What is missing from a number of commenters is the simple statement---this FM is not doctrine nor can it be under TRADOC 2015----it is simply a "how to do it if one needs to conduct COIN"---it is as simple as that but again somehow FMs have the "look and feel" of doctrine but again under TRADOC's 2015 a FM is not doctrine.

Again my critique and I have read all the 3-24 versions---it does not answer what we are seeing in the Ukraine which at least for the European environment is what will be with us for the coming years.

My next comment would be--based on the perceived failures of the Army in AFG and Iraq by the American population as a whole just where does the US Army feel they will be again asked to place boots on the ground in a COIN environment?

Nowhere is the answer.

Where will SOF be asked to place boots on the ground in a future UW/IW environment--can think of at least 12.


Sun, 05/25/2014 - 11:13am

In reply to by Outlaw 09

Before one used a planning tool, one would need to understand the context of an insurgency and how one intends to counter it. You want one answer when each situation is unique and may require a different set of capabilities that the United States can integrate. At the operational level, this requires any number of LOEs. LOEs are a tool to help arrange tactical tasks in time and space. They aren't a cookie cutter set things you do in counterinsurgency. See paragraph 7-23 to 7-30.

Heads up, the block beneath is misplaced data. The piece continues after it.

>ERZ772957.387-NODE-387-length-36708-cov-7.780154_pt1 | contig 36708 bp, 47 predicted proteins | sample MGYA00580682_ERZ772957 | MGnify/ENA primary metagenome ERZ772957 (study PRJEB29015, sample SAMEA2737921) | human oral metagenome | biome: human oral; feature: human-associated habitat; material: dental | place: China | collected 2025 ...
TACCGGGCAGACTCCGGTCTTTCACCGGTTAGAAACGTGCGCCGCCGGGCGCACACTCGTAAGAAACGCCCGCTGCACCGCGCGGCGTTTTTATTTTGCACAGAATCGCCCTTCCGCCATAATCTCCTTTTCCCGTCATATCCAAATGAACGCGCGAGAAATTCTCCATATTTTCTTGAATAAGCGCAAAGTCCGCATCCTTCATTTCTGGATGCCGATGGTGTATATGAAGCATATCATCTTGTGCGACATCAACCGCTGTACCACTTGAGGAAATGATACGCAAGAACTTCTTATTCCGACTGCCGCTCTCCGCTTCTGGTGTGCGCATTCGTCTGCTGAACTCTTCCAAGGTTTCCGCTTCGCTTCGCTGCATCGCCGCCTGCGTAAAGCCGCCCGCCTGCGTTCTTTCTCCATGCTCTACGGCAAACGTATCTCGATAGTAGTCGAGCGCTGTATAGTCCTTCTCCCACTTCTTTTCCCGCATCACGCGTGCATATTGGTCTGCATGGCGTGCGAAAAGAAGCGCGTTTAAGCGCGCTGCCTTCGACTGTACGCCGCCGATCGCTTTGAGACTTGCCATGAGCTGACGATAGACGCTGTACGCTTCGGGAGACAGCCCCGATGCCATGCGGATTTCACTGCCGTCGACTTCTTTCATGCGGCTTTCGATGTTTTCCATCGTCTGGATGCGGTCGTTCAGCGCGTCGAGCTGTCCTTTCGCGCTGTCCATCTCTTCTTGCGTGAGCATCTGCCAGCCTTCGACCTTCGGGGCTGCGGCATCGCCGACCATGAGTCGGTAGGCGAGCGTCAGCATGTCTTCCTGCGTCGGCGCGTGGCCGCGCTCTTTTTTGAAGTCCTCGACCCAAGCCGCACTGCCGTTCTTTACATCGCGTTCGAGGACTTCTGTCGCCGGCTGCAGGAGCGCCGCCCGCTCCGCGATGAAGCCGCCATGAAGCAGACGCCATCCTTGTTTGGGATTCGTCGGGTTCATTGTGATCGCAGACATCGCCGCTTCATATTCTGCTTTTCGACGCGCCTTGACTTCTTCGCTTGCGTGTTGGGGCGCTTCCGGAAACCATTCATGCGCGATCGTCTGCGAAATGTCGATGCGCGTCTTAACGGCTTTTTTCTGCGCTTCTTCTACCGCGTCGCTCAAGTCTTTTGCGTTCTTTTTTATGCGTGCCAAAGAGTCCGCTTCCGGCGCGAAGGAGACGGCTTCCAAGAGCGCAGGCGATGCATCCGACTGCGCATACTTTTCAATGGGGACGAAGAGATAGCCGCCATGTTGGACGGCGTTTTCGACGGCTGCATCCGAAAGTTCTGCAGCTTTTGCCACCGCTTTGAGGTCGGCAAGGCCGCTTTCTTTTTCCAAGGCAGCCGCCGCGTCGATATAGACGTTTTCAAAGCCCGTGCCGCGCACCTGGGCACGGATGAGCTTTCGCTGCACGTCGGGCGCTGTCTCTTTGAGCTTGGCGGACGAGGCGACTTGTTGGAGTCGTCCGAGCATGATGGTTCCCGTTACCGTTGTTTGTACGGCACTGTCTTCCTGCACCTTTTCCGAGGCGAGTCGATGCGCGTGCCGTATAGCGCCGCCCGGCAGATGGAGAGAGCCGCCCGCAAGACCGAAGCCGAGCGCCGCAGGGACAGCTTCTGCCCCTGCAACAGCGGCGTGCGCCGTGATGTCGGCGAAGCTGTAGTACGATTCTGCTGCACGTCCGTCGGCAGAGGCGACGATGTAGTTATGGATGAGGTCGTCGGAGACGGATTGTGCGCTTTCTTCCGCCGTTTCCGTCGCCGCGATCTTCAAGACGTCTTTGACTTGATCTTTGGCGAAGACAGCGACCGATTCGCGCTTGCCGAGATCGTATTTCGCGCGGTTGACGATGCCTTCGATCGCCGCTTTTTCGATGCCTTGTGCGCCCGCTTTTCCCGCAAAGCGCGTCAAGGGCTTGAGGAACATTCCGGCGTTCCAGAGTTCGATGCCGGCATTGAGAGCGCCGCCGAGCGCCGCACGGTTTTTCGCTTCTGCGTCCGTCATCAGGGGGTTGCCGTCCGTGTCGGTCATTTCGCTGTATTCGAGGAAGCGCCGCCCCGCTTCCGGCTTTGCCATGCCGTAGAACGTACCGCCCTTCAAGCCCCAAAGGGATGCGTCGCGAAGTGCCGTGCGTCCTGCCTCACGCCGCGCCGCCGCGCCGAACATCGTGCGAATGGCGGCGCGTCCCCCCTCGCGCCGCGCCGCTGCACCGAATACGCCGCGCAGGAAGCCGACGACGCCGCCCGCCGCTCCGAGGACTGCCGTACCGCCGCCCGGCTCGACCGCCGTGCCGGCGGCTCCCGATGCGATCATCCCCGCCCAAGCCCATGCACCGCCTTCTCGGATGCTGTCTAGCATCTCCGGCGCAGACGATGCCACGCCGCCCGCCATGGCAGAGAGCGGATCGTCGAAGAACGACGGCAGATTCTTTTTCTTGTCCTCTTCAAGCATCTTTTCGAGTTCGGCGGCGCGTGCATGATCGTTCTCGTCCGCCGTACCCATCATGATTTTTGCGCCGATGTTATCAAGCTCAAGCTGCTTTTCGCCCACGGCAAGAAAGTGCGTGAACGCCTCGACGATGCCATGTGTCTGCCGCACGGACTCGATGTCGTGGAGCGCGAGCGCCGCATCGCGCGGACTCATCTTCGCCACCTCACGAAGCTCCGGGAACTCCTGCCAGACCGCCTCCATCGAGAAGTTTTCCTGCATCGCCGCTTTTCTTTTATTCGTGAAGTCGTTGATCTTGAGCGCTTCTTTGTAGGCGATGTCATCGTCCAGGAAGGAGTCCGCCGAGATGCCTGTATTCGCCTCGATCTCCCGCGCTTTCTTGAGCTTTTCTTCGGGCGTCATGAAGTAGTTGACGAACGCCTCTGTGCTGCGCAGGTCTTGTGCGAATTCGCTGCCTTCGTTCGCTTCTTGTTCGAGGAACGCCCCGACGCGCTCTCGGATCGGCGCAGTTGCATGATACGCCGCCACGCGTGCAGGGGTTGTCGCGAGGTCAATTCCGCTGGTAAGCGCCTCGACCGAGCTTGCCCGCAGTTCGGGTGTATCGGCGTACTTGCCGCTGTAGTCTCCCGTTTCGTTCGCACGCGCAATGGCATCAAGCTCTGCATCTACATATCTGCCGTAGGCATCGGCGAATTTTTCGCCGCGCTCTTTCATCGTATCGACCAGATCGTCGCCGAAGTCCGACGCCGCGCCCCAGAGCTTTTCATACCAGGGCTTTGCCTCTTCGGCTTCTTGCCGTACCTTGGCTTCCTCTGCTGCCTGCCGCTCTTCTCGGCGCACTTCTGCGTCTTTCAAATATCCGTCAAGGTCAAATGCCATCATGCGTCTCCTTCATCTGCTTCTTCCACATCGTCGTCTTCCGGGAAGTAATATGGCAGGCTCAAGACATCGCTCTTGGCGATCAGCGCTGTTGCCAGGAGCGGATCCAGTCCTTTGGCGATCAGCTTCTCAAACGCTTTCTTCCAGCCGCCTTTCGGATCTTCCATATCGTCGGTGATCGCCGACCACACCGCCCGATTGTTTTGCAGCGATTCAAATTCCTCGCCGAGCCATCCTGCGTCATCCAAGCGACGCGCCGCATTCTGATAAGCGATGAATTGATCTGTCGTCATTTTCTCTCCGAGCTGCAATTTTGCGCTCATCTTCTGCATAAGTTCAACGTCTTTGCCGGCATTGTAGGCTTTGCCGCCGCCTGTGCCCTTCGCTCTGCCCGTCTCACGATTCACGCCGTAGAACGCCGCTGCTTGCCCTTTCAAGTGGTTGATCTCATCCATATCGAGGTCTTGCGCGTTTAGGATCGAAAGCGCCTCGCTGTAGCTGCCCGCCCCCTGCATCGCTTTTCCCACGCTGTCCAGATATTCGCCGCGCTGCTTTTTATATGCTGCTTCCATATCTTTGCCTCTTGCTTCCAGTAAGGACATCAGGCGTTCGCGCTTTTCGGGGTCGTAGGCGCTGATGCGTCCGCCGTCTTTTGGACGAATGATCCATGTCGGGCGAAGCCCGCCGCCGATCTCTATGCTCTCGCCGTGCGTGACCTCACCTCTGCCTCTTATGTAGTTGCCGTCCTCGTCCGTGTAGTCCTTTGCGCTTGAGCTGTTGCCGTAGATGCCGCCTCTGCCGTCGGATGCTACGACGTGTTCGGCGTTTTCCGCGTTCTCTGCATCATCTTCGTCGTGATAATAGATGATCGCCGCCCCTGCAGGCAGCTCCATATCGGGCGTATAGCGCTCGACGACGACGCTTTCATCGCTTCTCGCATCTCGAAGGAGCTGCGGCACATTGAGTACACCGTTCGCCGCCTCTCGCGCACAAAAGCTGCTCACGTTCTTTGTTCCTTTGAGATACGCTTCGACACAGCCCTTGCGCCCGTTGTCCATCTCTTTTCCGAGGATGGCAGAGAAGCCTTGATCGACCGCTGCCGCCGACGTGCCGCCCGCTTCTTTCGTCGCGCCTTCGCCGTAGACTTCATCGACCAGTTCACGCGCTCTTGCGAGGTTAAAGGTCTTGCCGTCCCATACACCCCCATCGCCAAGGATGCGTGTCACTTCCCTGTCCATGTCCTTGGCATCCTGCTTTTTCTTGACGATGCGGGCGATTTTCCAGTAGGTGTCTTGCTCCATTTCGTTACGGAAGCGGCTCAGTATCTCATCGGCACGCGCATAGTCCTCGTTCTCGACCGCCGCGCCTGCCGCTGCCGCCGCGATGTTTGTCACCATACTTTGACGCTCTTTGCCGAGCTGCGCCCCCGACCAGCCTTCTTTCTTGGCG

Given that is how the FM describes a LOE, how is it not applicable to any insurgency as a planning tool?

Outlaw 09

Sun, 05/25/2014 - 4:42am

In reply to by Bwilliams

Bwilliams--then indicate to me just how does a BCT Commander and his Staff and the BN Commander and his Staff "translate doctrinal guidance" and by the way this FM is not doctrinal guidance---it is a how to do it guide based on the TRADOC 2015 guidance for doctrinal publications and yet many here commenting seem to treat this FM as if it is doctrinal guidance.

The BCT/BN and yes even higher Commanders take the COIN Campaign Plan and then "translate" it into subordinate Line of Efforts (LOEs) and even down to Lines of Action (LOAs) tailored to their specific AORs but still tied to the higher commanders LOEs.